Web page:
Fed Buys Another 71 Billion Mortgage-backed Securities

The Fed has bought another 71 billion mortgage-backed securities in the last week, as you can see in the chart below,

Two important points to note:

1) The Fed's balance sheet is now overflowing with assets it cannot sell: Treasury securities (politically difficult to unload in large numbers) and toxic assets (no one wants to buy them).

2) The Fed can't keep buying more US debt (ie: treasuries and mortgage debt) without expanding its balance sheet (essentially printing more money).


Martijn said...
It would be nice if you'd post the historic balance all the way up from the 30s or so. That shows quite nicely how it has been slowly building up until august 08 and than exploded.>

Here is the same chart as above going back to 2002.

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30 Responses to Fed Buys Another 71 Billion Mortgage-backed Securities

  1. Martijn says:


    It's basically SDRs that have exploded since 09. Seems quite significant to me. What's up with that?

  2. Martijn says:

    My bad, mistook the toxic stuff for SDR account as the colors are quite similar.

    Look like the Fed's been loading up on toxic waste as never before.

  3. Jeff Burton says:

    Thanks again, Eric, for explaining this to me starting about a year ago.

  4. Martijn says:

    Perhaps the Fed is buying treasuries through banks.

    Here you can see that the amount of treasuries on its balance sheet is not that big in comparison to '07 and even seems to stabilize. It has however continued to load up on (toxic) MBSs. So perhaps the deal is that the Fed buys toxic waste of the banks, and banks buy Treasuries for the money received.

    That might also explain the negative interest on short term treasuries. negative interest on short term treasuries.

  5. Martijn says:

    Interest might on short term T-bills might be negative because banks are buying them with the cash received from the fed.

  6. Martijn says:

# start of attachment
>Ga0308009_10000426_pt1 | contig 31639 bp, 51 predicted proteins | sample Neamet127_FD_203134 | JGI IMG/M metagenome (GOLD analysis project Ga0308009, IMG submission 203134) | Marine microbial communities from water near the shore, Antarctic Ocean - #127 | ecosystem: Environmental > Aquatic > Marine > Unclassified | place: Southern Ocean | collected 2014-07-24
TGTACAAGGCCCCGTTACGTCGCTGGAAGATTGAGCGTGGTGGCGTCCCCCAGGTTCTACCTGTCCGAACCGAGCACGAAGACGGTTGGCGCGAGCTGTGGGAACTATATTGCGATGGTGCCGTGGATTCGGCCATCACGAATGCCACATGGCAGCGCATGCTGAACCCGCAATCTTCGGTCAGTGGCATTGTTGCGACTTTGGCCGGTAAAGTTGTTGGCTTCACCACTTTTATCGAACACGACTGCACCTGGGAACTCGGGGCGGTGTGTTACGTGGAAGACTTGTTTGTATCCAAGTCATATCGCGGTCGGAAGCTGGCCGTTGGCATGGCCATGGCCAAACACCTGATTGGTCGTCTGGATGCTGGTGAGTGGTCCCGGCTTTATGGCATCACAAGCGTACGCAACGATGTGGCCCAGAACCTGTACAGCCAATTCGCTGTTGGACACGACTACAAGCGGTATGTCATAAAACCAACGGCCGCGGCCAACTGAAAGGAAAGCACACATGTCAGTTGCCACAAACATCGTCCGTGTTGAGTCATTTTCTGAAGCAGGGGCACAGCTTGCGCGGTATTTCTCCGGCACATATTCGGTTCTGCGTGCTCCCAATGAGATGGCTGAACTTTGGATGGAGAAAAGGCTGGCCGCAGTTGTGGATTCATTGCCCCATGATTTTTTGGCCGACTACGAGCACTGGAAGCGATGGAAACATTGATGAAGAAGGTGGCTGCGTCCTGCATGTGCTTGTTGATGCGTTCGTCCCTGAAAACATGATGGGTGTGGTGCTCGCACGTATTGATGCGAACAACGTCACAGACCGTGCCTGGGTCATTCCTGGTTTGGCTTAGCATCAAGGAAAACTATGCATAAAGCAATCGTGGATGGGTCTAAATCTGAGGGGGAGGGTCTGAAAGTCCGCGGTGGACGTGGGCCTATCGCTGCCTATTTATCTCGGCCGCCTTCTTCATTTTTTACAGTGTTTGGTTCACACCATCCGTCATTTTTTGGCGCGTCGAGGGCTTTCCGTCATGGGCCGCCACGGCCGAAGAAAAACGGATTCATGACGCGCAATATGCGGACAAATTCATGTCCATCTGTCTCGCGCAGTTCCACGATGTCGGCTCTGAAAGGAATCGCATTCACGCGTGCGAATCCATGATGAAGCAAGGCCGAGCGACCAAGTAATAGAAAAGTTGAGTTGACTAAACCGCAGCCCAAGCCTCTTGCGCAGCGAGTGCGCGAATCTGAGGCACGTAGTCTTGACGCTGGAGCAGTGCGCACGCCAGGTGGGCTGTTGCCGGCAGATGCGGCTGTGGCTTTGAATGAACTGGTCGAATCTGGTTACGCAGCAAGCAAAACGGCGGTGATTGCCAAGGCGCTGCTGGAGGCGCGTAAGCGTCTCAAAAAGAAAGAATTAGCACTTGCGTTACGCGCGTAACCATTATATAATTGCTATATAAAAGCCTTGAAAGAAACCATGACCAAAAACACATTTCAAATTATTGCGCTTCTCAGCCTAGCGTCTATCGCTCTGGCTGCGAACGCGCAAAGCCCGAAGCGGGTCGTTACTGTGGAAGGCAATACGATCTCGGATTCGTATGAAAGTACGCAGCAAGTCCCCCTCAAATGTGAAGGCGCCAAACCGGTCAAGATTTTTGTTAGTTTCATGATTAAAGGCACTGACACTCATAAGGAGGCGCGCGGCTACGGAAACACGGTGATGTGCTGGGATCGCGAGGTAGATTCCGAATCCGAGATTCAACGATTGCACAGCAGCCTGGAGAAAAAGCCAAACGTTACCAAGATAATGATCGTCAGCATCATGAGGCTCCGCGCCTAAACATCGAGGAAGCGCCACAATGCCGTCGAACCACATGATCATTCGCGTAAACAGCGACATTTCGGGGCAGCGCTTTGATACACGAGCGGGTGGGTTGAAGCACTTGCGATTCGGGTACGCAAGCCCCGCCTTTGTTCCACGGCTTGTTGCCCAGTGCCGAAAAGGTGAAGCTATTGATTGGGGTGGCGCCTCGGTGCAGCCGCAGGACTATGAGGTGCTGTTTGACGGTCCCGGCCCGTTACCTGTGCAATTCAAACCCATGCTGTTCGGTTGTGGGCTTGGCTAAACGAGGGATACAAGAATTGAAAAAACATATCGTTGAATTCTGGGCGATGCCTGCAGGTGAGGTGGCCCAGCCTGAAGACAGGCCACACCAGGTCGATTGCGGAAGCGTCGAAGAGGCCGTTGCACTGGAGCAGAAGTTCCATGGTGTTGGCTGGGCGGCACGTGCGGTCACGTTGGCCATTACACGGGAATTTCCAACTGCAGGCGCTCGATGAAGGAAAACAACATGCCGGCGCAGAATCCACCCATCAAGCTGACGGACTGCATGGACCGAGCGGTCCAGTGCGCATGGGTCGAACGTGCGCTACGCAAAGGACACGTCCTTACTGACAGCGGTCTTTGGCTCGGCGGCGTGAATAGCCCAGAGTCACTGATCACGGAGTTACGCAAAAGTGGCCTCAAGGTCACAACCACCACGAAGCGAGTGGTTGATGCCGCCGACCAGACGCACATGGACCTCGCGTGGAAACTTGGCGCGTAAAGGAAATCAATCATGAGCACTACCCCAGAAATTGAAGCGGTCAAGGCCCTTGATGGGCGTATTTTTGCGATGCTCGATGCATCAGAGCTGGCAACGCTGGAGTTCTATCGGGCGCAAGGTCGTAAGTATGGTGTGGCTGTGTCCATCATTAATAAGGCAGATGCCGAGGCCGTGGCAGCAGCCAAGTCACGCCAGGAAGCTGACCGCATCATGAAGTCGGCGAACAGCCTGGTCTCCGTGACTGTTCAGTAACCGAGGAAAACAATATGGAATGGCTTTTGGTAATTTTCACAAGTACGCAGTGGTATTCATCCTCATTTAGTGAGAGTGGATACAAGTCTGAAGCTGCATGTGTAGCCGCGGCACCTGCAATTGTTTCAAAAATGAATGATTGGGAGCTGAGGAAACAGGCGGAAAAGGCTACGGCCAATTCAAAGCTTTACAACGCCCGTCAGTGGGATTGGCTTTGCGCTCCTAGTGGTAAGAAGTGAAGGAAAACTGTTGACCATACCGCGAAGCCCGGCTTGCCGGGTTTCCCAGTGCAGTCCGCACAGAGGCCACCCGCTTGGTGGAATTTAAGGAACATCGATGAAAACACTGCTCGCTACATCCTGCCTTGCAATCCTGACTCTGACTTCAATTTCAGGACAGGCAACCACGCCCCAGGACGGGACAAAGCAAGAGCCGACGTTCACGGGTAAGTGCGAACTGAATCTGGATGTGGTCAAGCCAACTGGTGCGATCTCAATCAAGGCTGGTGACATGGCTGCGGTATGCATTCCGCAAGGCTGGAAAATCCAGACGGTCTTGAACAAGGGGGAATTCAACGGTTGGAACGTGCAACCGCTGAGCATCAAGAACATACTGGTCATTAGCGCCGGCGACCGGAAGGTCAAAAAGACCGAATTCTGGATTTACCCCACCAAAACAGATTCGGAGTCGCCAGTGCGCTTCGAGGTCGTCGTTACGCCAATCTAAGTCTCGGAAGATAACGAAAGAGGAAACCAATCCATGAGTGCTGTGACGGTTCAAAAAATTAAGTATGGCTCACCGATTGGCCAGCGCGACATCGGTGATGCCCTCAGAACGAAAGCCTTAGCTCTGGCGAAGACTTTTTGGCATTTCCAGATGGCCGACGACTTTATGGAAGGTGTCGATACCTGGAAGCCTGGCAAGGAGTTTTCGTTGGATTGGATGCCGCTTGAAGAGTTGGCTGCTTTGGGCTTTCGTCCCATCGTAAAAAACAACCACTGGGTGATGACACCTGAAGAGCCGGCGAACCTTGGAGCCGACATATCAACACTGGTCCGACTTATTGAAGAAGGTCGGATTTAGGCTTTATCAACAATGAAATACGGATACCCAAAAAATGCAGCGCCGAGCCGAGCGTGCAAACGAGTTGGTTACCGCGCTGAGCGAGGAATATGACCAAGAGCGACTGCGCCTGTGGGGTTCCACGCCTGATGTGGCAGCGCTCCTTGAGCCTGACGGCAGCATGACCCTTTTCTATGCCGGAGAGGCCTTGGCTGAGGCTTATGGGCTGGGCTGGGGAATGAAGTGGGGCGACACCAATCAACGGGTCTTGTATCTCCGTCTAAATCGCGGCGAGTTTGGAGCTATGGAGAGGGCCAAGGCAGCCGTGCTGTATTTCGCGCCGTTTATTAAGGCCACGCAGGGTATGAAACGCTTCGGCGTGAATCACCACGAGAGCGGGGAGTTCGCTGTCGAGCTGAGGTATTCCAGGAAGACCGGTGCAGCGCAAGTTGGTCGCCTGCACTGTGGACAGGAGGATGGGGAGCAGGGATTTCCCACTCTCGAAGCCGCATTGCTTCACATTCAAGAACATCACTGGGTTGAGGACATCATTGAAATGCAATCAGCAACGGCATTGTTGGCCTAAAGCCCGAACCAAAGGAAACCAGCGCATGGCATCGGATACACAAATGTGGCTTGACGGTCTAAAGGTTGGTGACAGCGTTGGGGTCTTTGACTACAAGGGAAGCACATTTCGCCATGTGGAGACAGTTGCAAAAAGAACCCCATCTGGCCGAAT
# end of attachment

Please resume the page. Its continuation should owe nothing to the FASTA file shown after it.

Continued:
Could the Fed be monetizing through banks?

    Feb buys MBSs, banks use the cash received to buy short term T-bills.

  7. dashxdr says:


    Look at Jim Willie CB's commentaries and interviews on contraryinvestorsecafe. He makes the claim there is a stealth monetization going on exactly as you describe.

    Foreign central banks hold mortgage backed securities. US Fed buys them for cash. They turn around and buy US Treasuries.

  8. dashxdr says:

    There's another trick going on to recapitalize the banks. The Fed loans money to banks at zero interest. The banks deposit the money back with the Fed, which pays them interest. So they get free money, zero risk.

    It's really monetization again.

  9. Martijn says:


    The negative interest on short maturity paper from the fed and the huge increase in toxic MBSs on their balance seems to prove point.

    I'll have to read up on Jim Willie, but it seems like an arguable case.

  10. breezer1 says:

    monitization, however it is done will lead to hyper inflation which will happen overnight when deflation hits the wall.
    the collapse of paper money is becoming more visible to the mainstream population globally.
    prepare for supply chain disruptions. the current batch of criminal elite running our governments have no way out. the fuse is burning at both ends.
    what scares me is the next emergency,(distraction). they will need to make this one even bigger and nastier than ever. God bless us all...

  11. bw33 says:

    Is the bank repurchase program (link below) not a backdoor bit of trickery that may allow the Fed to unload its balance sheet and contract the money supply?


    Obviously it does nothing to solve the toxicity problem, but wondering if this will remove the problem of the Fed not being able to sell its bad assets.

  12. Martijn says:


    It would be nice if you'd post the historic balance all the way up from the 30s or so. That shows quite nicely how it has been slowly building up until august 08 and than exploded.

  13. Martijn says:

    Anyway, the Fed was expected to buy 500 Billion in MBSs this year, so this is not a real surprise.

  14. dashxdr says:

    Keep your eye on the debt ceiling. The Fed has no limits as regards its open market operations, and I expect there are in reality many trillions more $$$ floating around than the measly $800 Billion TARP cover story. I think that was just to explain big money operations of the Fed, lending the implication that the Fed is operating under the control of the US government.

    But I have a feeling there is some honor in the debt ceiling number. That is, the treasury can't really issue more debt secretly. So as operating money proves insufficient (tax receipts by federal government) watch as the debt ceiling is raised again and again. Very embarassing to the US government, that is.